Sumitomo Riko Co., a Japanese company which is based in Nagoya and makes automotive components has developed a system that would make it possible for semi-automated cars to identify if the driver is holding the steering wheel.
The plan is to start commercial production of the system in the 2020 financial year. This technology would make it easier for motorists to transition seamlessly from autonomous driving to manual control in case of emergencies.
Called the Smart Rubber sensor, the sensor is made of anti-vibration electrically conductive rubber material. It has the capability to detect changes in pressure and thus identify which part of the steering wheel a driver is holding.
Carmakers are now engaged in a fierce contest to develop technology that would make it possible to achieve conditional automation — Level 3 on the Society of Automotive Engineers International’s scale to 5.
At Level 3, cars are self-driving but there should be a human driver available to take over the wheel in case of an emergency or if the system requests that the driver intervene. Self-driving mode will not be turned off unless the system decides that it is necessary for the driver to intervene in order to avoid an accident.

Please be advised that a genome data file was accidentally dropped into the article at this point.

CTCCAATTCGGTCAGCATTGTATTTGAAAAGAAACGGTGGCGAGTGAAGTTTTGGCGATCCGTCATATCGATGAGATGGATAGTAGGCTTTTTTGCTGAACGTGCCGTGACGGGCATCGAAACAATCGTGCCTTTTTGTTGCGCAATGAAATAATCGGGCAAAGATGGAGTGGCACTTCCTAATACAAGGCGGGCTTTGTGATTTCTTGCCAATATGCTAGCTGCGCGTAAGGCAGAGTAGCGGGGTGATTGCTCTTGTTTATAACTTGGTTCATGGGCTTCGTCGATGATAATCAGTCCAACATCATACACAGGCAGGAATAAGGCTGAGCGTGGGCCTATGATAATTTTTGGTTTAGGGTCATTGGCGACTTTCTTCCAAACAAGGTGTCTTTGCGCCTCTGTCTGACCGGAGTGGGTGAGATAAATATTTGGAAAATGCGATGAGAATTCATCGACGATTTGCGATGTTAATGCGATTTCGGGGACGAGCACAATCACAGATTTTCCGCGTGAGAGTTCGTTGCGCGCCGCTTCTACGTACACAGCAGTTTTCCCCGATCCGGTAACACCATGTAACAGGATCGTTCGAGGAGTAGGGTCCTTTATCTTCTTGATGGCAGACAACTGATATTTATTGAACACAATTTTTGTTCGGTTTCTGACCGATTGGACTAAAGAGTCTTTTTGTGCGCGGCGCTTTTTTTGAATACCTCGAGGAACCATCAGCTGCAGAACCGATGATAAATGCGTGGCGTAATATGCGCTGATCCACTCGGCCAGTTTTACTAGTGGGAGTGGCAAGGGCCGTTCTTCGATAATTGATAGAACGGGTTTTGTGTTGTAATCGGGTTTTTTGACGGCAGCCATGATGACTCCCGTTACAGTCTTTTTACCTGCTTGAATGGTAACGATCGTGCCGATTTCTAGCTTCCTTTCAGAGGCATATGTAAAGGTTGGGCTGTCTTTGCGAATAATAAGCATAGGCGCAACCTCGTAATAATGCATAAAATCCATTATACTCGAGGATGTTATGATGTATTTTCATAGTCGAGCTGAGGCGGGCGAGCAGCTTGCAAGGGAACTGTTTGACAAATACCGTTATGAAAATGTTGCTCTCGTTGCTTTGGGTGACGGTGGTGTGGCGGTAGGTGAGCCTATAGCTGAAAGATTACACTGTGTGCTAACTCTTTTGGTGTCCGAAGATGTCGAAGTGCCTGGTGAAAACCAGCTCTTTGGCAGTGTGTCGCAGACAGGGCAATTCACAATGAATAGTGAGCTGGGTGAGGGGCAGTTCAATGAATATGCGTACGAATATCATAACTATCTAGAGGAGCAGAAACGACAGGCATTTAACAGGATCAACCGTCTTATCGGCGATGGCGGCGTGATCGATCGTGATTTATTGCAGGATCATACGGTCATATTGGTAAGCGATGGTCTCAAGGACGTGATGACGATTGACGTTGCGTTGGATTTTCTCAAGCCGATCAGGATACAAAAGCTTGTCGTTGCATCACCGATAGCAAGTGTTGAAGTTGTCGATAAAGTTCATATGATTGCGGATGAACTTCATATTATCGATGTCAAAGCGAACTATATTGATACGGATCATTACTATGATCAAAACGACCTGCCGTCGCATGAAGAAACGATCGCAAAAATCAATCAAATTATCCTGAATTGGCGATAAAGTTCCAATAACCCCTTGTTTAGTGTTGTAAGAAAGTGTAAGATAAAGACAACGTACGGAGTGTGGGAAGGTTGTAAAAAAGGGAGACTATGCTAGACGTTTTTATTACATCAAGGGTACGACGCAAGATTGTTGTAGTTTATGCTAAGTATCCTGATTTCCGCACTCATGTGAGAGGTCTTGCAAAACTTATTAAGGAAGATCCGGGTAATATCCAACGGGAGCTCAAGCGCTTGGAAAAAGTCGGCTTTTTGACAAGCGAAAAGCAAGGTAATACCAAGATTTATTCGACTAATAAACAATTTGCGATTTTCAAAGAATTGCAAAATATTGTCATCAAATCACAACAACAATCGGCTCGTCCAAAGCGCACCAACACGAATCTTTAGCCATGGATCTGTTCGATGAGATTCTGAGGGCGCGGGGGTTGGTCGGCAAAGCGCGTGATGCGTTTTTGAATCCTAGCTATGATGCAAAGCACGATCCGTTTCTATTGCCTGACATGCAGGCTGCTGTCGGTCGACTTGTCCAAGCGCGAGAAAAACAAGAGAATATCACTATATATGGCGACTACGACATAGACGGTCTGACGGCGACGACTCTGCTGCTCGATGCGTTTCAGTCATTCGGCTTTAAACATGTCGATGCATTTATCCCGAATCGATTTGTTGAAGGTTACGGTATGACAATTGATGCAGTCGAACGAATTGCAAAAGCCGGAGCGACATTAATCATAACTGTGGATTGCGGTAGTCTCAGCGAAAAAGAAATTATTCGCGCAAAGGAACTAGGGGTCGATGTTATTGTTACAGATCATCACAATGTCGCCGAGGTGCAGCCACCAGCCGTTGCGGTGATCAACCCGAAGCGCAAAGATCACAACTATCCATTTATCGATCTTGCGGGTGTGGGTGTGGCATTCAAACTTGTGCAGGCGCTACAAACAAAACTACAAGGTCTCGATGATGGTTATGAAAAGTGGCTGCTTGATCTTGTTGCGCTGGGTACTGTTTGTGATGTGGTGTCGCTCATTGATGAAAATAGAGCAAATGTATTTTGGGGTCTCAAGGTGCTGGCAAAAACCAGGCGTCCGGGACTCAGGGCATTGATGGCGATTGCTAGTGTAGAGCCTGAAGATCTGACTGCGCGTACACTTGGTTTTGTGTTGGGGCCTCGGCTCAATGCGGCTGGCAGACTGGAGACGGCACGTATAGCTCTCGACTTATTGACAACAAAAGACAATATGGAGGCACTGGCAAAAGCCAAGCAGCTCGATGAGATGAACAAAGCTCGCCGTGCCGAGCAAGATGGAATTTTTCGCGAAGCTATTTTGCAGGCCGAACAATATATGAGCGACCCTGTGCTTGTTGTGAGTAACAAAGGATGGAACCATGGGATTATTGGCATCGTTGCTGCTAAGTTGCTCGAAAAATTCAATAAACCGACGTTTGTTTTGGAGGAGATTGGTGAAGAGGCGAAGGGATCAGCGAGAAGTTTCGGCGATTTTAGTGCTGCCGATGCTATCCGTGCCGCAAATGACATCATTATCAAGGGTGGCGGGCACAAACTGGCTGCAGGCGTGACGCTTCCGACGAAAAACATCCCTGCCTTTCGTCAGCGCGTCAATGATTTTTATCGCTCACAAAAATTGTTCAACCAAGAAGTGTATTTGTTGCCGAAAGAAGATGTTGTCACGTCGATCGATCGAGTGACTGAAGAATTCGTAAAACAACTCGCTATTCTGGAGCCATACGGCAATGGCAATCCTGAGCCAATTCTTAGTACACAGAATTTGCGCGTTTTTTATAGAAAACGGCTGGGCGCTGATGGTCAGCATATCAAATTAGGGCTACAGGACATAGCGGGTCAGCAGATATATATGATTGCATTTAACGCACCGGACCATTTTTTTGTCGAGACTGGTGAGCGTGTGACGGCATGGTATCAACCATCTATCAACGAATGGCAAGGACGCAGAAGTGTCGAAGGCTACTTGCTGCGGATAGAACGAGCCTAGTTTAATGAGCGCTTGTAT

The technology that is currently available does not make it possible for the computers to find out if the pressure applied to the rubber on the steering wheel was from the driver or from something else. One instance is when the tire forces transmitted to the steering wheel could be mistaken to be a driver’s hands.
Sumitomo Riko’s new system can improve the accuracy of detections as it can even detect if the driver is holding the steering wheel with one hand or both hands, and how firmly.
Sumitomo Riko’s exhibited this technology for the first time at Automotive Engineering Exposition 2019 Yokohama in late May, and it attracted a lot of attention.
“We hope it will be adopted by carmakers in the development of autonomous cars,” said a Sumitomo Riko official.
The firm developed the SR sensor in 2011 by utilizing its leading anti-vibration rubber material technology that was meant to reduce vehicle vibrations transmitted to the interior of the car.
Sumitomo Riko is also working on the development of a system that could be installed in the driver’s seat and could determine the health condition of the driver by detecting his or her heart rate and breathing pattern.
Manju Mathew, an MBA in marketing, completed publisher training courses from the Oxford Brookes University and New York University. She started with marketing and PR roles before moving on to her current position as a full time writer. Currently living in Dubai, her life as an expat has sharpened her observation skills and flair for writing. She enjoys writing about luxury cars like Ferrari, Lamborghini, etc even if she can only dream of owning them.
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